Part d of engagement letter

My understanding of underused housing tax is that owning a cottage in canada by a resident is excluded. My concern is what the engagement letter is referring to as an additional tax return - what is this?

(d) If you owned residential property in 2022 other than your principal residence—including a cottage or cabin—you may need to file an additional tax return, even if you are exempt from paying the Underused Housing Tax on that property. This applies even if you owned the property jointly with other individuals, as a trustee through a trust or as a partner in a partnership. The requirements are complex. Please consult with us to determine if you have a filing or tax
obligation. There are significant penalties for failing to file or pay tax owing by the deadline.

See this for clarification from CRA:

We kept this paragraph a bit vague as there are so many nuances to the UHT we want to encourage taxpayers to ask you to review if they have a requirement to file the UHT.

As you know - excluded owners includes the following:

  • an individual who is a citizen or permanent resident of Canada, unless you are an owner of the residential property as either of the following:
    • a trustee of a trust (except if you are the personal representative of a deceased individual, in which case you are an excluded owner of the residential property)
    • a partner of a partnership

Since we do not have a way to identify if a person owns Canadian property as a trustee or as a partner in a partnership we cannot rely solely on the residency status to trigger this paragraph and opted to show it for everyone.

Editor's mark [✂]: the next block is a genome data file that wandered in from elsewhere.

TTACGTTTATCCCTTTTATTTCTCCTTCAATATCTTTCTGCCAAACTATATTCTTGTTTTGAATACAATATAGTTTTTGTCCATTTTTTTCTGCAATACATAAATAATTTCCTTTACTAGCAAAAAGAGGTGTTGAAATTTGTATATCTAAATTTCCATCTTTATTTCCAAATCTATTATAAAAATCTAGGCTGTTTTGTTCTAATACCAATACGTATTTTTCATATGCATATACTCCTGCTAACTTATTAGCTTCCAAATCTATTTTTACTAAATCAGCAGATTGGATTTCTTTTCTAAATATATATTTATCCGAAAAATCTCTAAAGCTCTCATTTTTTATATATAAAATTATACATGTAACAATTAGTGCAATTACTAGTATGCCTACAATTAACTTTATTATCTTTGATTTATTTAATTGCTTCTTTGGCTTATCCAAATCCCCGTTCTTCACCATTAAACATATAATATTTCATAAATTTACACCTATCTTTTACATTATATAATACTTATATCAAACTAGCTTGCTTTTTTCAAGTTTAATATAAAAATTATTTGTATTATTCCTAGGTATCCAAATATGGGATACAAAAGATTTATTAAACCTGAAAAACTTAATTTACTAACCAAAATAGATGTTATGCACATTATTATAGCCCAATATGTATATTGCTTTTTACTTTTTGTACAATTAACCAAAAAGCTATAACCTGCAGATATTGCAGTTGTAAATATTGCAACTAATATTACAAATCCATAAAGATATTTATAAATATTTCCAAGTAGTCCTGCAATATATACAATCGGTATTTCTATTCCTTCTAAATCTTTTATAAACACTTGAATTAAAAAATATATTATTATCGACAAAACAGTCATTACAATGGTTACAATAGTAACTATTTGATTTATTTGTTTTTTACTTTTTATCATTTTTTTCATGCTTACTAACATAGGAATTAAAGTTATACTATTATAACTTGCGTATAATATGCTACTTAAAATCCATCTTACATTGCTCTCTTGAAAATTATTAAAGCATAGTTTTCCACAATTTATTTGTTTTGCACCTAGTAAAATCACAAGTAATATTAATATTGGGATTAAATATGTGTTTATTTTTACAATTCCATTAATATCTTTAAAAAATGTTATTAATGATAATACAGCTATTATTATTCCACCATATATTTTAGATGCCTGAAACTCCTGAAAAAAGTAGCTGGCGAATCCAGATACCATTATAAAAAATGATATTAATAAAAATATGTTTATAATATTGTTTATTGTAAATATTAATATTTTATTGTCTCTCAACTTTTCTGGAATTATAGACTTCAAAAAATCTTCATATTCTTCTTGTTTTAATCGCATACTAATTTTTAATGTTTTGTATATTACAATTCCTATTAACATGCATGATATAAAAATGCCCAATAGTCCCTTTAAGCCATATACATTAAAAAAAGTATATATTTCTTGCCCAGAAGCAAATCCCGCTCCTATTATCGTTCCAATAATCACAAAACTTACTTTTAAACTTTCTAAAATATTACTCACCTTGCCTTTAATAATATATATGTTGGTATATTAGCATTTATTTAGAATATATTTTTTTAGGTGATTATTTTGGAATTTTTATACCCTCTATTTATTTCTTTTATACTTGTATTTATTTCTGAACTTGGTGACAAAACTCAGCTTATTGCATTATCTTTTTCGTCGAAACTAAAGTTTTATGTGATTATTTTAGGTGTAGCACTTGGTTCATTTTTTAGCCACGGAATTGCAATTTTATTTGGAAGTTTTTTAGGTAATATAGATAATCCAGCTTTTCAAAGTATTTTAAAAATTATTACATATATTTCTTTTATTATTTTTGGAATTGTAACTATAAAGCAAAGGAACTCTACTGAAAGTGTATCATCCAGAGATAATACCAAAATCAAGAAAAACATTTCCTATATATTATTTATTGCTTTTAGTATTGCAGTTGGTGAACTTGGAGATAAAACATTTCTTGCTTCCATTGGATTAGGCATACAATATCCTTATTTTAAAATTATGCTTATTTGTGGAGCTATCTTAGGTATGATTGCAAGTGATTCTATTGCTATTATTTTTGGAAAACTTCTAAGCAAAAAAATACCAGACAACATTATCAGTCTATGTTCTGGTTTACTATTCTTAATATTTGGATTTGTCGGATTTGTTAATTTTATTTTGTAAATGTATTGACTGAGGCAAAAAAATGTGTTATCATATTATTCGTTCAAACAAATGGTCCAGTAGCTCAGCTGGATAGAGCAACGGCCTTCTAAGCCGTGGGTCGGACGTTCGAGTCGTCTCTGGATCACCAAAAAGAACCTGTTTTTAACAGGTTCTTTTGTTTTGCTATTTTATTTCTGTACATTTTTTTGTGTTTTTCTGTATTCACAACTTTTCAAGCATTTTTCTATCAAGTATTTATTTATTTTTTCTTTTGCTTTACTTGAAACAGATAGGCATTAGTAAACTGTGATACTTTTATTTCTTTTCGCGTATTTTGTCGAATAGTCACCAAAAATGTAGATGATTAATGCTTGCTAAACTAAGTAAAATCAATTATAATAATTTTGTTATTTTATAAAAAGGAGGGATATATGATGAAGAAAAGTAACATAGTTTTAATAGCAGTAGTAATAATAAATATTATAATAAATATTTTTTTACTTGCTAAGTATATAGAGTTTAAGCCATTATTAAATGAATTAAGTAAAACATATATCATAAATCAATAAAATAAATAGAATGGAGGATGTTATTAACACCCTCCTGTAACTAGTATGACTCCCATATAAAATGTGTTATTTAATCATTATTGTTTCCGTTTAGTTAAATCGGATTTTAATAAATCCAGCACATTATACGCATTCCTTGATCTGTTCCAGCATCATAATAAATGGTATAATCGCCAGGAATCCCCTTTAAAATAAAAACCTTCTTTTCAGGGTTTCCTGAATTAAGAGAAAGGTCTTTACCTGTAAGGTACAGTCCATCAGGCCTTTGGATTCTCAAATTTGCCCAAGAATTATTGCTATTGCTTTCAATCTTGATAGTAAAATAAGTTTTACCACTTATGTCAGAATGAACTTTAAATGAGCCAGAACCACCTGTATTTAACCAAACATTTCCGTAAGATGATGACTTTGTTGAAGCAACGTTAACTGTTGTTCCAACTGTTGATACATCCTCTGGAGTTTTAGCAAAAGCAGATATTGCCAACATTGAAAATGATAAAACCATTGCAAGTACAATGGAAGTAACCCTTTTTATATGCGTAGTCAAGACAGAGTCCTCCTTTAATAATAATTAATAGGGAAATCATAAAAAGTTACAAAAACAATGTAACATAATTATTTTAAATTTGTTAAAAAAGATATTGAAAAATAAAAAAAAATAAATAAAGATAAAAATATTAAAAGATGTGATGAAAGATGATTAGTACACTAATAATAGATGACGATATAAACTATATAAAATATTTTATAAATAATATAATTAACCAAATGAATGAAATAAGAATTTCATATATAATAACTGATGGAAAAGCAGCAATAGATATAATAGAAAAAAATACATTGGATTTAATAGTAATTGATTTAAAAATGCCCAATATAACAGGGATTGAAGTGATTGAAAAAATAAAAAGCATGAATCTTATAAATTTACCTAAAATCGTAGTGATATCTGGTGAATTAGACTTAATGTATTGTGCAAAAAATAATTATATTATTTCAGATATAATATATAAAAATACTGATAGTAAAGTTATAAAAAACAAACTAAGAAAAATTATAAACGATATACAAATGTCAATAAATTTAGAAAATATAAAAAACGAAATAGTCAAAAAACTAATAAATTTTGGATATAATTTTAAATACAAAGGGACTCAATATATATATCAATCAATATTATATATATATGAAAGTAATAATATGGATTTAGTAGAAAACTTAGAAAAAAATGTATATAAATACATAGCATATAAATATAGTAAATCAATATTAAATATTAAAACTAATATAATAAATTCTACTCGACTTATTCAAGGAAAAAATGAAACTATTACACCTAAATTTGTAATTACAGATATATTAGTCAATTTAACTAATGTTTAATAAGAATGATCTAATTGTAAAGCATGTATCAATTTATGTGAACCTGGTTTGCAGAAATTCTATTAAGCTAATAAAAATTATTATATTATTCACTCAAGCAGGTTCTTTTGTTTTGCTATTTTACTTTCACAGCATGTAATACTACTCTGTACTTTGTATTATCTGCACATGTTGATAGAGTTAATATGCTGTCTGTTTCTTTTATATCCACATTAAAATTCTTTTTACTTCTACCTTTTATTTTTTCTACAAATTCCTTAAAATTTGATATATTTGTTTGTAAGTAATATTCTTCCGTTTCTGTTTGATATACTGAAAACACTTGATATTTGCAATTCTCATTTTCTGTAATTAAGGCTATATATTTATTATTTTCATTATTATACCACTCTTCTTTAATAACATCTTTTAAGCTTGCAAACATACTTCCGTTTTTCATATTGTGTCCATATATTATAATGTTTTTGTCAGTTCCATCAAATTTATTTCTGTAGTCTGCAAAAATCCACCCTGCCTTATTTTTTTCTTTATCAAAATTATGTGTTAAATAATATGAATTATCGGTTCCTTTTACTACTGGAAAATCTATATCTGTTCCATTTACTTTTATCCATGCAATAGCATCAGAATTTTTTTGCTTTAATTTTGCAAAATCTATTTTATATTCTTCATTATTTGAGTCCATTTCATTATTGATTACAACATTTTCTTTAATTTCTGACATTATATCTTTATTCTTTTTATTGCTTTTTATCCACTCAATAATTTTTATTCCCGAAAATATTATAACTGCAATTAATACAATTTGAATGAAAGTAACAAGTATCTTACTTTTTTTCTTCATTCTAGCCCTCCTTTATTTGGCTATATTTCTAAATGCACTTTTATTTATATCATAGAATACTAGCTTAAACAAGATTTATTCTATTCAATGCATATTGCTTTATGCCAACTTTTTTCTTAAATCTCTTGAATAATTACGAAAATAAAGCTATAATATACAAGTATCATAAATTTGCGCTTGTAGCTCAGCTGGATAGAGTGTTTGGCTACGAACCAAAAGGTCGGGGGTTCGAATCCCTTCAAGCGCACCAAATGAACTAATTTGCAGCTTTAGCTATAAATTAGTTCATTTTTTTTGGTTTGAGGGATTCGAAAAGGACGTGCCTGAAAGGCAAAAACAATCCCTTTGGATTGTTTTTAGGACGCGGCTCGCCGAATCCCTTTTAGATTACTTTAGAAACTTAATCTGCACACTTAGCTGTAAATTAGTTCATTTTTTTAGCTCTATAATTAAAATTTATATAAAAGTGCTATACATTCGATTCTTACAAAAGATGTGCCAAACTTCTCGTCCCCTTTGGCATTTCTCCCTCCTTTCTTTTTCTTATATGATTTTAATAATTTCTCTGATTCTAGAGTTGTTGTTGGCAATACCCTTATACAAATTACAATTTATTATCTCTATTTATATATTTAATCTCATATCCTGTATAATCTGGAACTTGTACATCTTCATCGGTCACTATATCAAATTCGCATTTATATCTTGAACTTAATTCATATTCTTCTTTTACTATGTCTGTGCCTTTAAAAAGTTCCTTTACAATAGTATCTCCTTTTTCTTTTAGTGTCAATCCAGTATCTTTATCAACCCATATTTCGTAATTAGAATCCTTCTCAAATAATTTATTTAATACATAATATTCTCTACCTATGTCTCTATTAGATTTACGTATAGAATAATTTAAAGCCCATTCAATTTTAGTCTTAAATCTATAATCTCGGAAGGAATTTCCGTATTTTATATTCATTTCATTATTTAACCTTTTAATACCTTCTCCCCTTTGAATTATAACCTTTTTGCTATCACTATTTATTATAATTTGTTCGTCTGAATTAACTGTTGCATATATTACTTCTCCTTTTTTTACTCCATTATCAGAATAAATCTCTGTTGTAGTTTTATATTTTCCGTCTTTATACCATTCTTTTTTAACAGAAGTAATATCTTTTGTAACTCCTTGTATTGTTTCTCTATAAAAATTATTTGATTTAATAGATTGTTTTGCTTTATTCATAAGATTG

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The additional tax return it’s referring to is the UHT-2900.

Some Canadian individuals will have to file because they are trustees of partners

I suspect a typo above…“or”…not “of”. :slight_smile:

And some Canadians will have to file…and pay…because they own a second residence elsewhere, not in “cottage land” because they have kids or grandkids there, but don’t use it enough to qualify for exclusion. Grrrrr…

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The only time that an individual Canadian could have to pay the tax is if they are first on title because of a trust or partnership.

So in your example of a cottage the Canadian would have to be on title as a partner (meaning they were running that property as a business with another person/people for common profit) AND the partners are not all Canadian (because if they were that would be a specified Canadian partnership), AND they didn’t meet any of the other exemptions.

Similarly with a trust. They would have to be a trustee, AND all the beneficiaries aren’t Canadian, AND they didn’t meet any other exemption.

Not to say those things can’t happen in conjunction, but they do exclude most people from paying the tax.

Also, CRA has said they will not be charging the penalty or interest on the tax (should it be payable), for filings before October 31st so we have some time to figure out how to shoehorn the odd fact pattern into something that will exempt our Canadian clients appropriately.

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To be clear on the “grandparent” situation…I have one like that. :frowning:

And equally annoyingly, with BC now having the Land Ownership Transfer Registry (which the Feds could rather easily check) I have some clients with Alter Ego Trusts (or Joint ones) that own their residences…and they must file although the ownership info is already available publicly. (No tax…just file…at least as far as I’ve determined so far.)

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